The historic La Marqueta in East Harlem has a unique art installation gracing the ceiling of their outdoor space known as Vendy Plaza, through its cultural arm, La MarquetaRetoña. More than sixty artists participated in hand-painting para-sol umbrellas from Taipei, Taiwan, using them as their canvas. The installation, “Parasol Expo” creates a colorful ceiling for the food vendors, beer garden, salsa dancing, food market and live music that occupy the space every weekend.
When people think of the New York City underground, they usually think of the vast subway system, or maybe the sewers, and water tunnels buried deep in the bedrock. Far lesser known are the obscure tunnels – often running from building to building, or through lesser documented parts of the city. Here’s a very unique look at 7 such locations that will make you question where else there might be hidden in subterranean passageways.
Ace Hotel Lobby. Photo via Gothamist.
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In “Juicy” when the Notorious B.I.G. says “fuck all y’all hoes,” no one expects to see an ancient artifact of a hoe (the farming kind). But Regina Flores Mit, a graduate student at Parsons design and technology program is building an exciting bridge between the Metropolitan Museum of Art and the songs of the world’s most famous rappers. Her new project, The HipHop Project (located at the URL rappersdelight.nyc), takes certain words from various rap sounds with lyrics sourced from Genius and pairs them with famous artwork from the around the Metropolitan Museum of Art.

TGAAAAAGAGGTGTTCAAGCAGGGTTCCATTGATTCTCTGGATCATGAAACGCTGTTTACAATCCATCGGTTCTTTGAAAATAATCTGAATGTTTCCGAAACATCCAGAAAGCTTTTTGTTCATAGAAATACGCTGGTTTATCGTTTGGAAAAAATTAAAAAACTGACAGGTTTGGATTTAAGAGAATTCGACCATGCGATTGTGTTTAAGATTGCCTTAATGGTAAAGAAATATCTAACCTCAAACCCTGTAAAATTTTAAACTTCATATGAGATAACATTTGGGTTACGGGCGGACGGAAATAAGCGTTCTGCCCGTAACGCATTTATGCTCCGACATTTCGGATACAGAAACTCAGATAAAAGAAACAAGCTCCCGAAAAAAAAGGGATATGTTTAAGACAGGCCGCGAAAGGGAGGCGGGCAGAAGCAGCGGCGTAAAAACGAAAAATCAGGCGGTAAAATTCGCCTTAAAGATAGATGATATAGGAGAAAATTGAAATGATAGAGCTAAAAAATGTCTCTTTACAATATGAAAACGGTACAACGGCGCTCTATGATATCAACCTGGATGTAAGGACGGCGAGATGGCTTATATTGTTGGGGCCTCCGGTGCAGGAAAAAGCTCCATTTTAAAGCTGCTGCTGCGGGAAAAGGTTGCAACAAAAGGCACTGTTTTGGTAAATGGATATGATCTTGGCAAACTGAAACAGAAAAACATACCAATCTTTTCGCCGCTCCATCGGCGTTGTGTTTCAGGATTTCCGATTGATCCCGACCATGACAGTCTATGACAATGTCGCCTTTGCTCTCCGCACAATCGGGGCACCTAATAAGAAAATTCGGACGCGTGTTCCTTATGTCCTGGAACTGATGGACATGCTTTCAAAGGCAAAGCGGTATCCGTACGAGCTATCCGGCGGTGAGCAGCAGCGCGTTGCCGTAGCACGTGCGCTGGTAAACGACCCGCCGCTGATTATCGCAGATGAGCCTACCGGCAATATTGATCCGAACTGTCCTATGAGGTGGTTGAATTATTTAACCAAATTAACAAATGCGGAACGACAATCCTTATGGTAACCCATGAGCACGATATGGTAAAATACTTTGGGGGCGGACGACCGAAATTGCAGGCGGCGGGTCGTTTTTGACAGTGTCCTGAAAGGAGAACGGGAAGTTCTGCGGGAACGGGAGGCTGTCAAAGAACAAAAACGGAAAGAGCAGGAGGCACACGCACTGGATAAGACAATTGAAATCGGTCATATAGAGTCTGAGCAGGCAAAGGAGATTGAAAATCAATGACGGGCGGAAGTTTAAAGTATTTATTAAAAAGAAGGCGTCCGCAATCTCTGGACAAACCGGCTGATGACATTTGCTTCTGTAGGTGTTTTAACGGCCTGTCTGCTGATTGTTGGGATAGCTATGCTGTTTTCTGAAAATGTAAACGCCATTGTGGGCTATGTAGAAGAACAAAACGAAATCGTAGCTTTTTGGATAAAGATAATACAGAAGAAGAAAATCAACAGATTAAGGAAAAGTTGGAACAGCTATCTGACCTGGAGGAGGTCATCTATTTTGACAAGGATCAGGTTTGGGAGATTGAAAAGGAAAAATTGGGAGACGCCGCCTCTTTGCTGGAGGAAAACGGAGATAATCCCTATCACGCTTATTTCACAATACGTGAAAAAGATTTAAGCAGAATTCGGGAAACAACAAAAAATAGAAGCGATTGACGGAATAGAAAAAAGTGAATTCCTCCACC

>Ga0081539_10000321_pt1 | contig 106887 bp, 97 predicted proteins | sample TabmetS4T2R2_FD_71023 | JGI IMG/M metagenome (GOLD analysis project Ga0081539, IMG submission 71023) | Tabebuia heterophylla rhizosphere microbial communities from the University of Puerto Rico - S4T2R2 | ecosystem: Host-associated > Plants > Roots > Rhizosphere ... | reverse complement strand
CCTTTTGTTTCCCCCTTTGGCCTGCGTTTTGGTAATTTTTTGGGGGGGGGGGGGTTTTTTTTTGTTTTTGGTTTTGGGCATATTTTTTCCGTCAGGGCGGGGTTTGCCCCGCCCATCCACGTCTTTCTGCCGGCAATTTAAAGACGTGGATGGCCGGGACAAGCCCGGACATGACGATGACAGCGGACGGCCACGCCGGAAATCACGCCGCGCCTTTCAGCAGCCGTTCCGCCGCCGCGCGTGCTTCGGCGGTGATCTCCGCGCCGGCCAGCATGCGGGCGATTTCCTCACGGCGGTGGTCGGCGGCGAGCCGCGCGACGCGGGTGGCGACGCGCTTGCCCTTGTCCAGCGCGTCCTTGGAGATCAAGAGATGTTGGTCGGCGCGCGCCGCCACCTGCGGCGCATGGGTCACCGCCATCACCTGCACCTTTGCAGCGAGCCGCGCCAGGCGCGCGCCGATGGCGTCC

Photograph by Miron Zownir from NYC RIP
Released in September, the book NYC RIP features 156 photographs by Miron Zownir of New York City in the gritty 1980s, focusing a large part on the sex workers along the West Side “Sex Piers” and former nudist area, gay parties before the AIDS crisis, the desperation along the Bowery, and subcultures that were once a fixture on city streets. Numerous NSFW images are published on Dazed Digital (h/t Vanishing NY) and show what is described as his “uncompromising” eye – images that will certainly make those only familiar with the more sanitized New York flinch. While the focus is on human subjects, the environment is key to the photographs which explains why Zownir has been compared to Weegee.
Last night, the Museum of the City of New York hosted the discussion of historian Eric Foner’s new groundbreaking book, Gateway to Freedom: The Hidden History of the Underground Railroad. The discussion was led by Martha Hodes, another leading historian in the field of 19th century America and slavery.
Foner started the conversation by comparing the process of writing about the Underground Railroad, and especially New York City’s involvement, to trying to complete “a jigsaw puzzle with many pieces missing.” He explained that historians often formulate a question about a particular subject and then find the documents needed to answer that question. His experience with Gateway to Freedom was unique in that he found a document and then started asking questions.